Its one of those nights that you don’t want to end. Everyone is happy. EVERYONE. Nanna (who’s 88) gets up to dance. Grandma (age undisclosed) darts around the room finding out everything about everyone. She’s a genius at that. By 10pm she’ll have all the facts.  Young people dance too. The dance of youth and exuberance that makes me jealous. I stand with a few old mates and just soak up their company again after a year of little or no contact. The walls are bursting with good cheer.


When the night ends we pile into an Uber and head home. Weary but drunk on life. Kate and I sit in the very back seats of the people mover car.


“I’ve got some very good news for you” I say to Kate.


“What Dad?”


“Cats won today.”


“I know Dad.”


She’s dozing on my shoulder in seconds.




For more from Dips, click HERE.






The Tigers (Covid) Almanac 2020 will be published in 2021. It will have all the usual features – a game by game account of the Tigers season – and will also include some of the best Almanac writing from the Covid winter.  Pre-order HERE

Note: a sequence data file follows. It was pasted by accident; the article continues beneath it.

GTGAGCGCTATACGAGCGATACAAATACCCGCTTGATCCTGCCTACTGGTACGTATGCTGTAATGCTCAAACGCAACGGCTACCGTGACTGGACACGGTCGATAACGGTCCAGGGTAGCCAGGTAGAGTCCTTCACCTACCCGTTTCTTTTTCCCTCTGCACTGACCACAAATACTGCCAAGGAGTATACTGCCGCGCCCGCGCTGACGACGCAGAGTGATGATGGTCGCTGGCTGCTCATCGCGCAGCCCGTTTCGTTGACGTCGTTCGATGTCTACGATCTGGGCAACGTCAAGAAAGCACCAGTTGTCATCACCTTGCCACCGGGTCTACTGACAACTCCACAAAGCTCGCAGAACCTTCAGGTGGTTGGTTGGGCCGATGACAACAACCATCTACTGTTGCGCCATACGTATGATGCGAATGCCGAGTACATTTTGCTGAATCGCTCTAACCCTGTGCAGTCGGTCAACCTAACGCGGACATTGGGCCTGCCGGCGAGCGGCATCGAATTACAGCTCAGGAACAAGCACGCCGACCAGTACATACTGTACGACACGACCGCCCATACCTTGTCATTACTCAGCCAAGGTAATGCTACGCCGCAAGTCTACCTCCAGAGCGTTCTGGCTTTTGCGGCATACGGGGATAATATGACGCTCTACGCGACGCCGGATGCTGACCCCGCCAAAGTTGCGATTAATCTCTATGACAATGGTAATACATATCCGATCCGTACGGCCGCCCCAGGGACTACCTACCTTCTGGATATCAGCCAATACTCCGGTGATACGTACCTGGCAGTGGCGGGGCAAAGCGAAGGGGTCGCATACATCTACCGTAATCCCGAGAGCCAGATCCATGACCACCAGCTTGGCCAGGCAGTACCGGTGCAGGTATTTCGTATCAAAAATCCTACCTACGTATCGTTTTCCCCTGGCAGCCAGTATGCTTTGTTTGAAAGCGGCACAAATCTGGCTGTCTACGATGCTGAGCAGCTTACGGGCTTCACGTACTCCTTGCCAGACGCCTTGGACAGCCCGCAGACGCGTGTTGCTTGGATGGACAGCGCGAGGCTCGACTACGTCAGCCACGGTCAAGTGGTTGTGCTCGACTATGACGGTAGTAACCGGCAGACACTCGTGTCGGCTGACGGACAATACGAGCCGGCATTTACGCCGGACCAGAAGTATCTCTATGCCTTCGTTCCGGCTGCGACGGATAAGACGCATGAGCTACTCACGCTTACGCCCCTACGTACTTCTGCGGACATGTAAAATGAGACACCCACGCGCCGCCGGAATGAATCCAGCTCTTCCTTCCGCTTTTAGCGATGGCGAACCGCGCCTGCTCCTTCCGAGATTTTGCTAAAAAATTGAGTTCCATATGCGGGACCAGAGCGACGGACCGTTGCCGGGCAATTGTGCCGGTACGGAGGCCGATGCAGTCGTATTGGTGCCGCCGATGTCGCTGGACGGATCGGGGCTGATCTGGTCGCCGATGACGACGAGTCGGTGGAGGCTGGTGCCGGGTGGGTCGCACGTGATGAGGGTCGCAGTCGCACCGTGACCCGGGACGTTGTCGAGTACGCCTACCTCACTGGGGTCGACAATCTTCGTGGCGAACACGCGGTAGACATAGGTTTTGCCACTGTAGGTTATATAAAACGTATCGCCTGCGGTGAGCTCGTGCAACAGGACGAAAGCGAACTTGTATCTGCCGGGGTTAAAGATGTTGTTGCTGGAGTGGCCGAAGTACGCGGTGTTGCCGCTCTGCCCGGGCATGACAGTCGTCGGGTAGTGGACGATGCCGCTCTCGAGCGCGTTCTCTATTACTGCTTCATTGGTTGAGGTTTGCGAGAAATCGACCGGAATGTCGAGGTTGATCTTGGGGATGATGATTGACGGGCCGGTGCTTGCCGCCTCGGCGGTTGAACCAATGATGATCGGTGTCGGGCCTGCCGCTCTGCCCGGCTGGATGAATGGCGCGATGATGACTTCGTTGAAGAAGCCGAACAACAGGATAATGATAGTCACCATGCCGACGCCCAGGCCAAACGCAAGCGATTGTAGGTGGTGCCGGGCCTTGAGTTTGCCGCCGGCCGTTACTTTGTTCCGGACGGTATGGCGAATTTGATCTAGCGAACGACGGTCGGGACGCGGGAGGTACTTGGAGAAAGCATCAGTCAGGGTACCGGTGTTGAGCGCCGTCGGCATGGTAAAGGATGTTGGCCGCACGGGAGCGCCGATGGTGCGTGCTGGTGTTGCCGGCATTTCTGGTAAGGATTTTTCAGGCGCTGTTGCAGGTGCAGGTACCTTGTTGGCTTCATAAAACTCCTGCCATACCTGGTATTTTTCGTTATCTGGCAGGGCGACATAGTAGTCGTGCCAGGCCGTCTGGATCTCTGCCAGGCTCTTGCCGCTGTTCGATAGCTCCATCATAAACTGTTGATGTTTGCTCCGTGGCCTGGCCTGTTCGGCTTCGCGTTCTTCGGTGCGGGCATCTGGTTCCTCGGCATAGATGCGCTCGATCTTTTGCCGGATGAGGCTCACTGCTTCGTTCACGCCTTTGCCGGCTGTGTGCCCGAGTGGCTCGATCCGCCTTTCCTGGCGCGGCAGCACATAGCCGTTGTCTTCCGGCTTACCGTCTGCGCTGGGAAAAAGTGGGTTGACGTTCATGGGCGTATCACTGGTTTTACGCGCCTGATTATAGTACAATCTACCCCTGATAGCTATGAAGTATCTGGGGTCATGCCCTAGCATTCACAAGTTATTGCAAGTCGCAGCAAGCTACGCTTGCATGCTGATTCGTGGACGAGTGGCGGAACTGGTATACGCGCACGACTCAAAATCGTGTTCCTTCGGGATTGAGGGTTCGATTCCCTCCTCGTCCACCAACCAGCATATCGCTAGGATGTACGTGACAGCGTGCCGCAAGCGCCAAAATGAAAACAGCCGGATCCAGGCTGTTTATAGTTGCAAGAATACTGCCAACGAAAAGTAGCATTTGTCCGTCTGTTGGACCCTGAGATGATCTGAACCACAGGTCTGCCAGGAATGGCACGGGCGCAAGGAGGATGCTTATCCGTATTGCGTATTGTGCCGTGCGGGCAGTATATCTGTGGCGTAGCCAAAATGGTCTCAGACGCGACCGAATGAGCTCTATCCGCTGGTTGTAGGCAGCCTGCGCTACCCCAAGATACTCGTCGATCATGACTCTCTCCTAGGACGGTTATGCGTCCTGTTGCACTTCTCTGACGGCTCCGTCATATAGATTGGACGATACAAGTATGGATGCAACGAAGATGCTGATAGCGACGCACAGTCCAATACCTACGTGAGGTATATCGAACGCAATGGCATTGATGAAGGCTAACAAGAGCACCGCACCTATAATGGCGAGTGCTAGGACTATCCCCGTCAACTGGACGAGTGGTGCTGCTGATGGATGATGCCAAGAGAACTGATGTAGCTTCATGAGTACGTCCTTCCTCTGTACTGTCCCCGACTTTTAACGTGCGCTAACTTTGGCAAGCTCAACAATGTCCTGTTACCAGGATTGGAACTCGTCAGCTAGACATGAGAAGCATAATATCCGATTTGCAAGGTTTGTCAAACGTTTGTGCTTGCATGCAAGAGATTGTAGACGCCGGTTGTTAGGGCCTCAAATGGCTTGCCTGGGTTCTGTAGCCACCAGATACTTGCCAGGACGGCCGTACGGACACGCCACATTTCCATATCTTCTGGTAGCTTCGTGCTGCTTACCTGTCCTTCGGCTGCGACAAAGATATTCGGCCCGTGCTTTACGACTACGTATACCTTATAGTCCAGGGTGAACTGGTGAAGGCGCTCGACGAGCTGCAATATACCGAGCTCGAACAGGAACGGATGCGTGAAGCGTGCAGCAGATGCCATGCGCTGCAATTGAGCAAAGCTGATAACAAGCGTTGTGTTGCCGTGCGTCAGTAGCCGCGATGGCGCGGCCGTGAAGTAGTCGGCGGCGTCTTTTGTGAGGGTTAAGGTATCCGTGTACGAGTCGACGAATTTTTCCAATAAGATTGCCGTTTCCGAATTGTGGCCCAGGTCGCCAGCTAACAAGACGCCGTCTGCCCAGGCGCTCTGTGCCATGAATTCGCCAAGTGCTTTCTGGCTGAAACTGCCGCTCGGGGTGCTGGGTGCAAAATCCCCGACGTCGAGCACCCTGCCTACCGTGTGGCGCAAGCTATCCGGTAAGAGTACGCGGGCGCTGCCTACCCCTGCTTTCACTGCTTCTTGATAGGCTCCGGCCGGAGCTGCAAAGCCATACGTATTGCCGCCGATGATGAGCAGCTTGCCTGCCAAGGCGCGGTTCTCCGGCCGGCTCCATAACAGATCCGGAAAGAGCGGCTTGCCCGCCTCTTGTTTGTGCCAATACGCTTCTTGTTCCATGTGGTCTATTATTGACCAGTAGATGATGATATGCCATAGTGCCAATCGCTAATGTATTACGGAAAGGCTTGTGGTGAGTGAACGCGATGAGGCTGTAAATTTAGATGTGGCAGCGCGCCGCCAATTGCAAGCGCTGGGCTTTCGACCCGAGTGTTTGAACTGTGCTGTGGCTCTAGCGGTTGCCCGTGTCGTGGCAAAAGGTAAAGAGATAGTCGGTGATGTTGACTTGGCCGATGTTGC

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About Damian O'Donnell

I'm passionate about breathing. And you should always chase your passions. If I read one more thing about what defines leadership I think I'll go crazy. Go Cats.


  1. Kevin Densley says

    Nice one, Dips!

    Sounds like a great couple of days.

  2. Like your Friday I enjoyed the first half of the story but the denouement was painful. You are welcome to Tim Kelly back – he is a fine footballer but was flattered by being fourth banana to Dangerfield, Duncan & Selwood. The Eagles thought they needed a Porsche when they needed to be putting $ in the superannuation account. The draft picks we gave up would be handy now.
    Eagles have multiple soft tissue issues to stars in their 30’s. Who knew?
    I’d pay to Zoom in the Almanac lunch speakers. All the fun without the hangovers. Cheers.

  3. Alas, Williamstown is a long way from the North Fitzroy Arms via public transport, which is one reason why I make an early exit. A 6am Saturday work start was not ideal either.
    Great to catch up with you old muckers, and best wishes to Clare and Libby. May their union be joyous.

  4. John Butler says

    Congrats to Claire and Libby, Dips. All the very best to them.

    Carlton Draught. A distinctly proletarian choice, comrade.

    I’m hoping circumstances will allow me to get to one of these lunches soon. Does MC Smokie wear a bowtie? Just for me?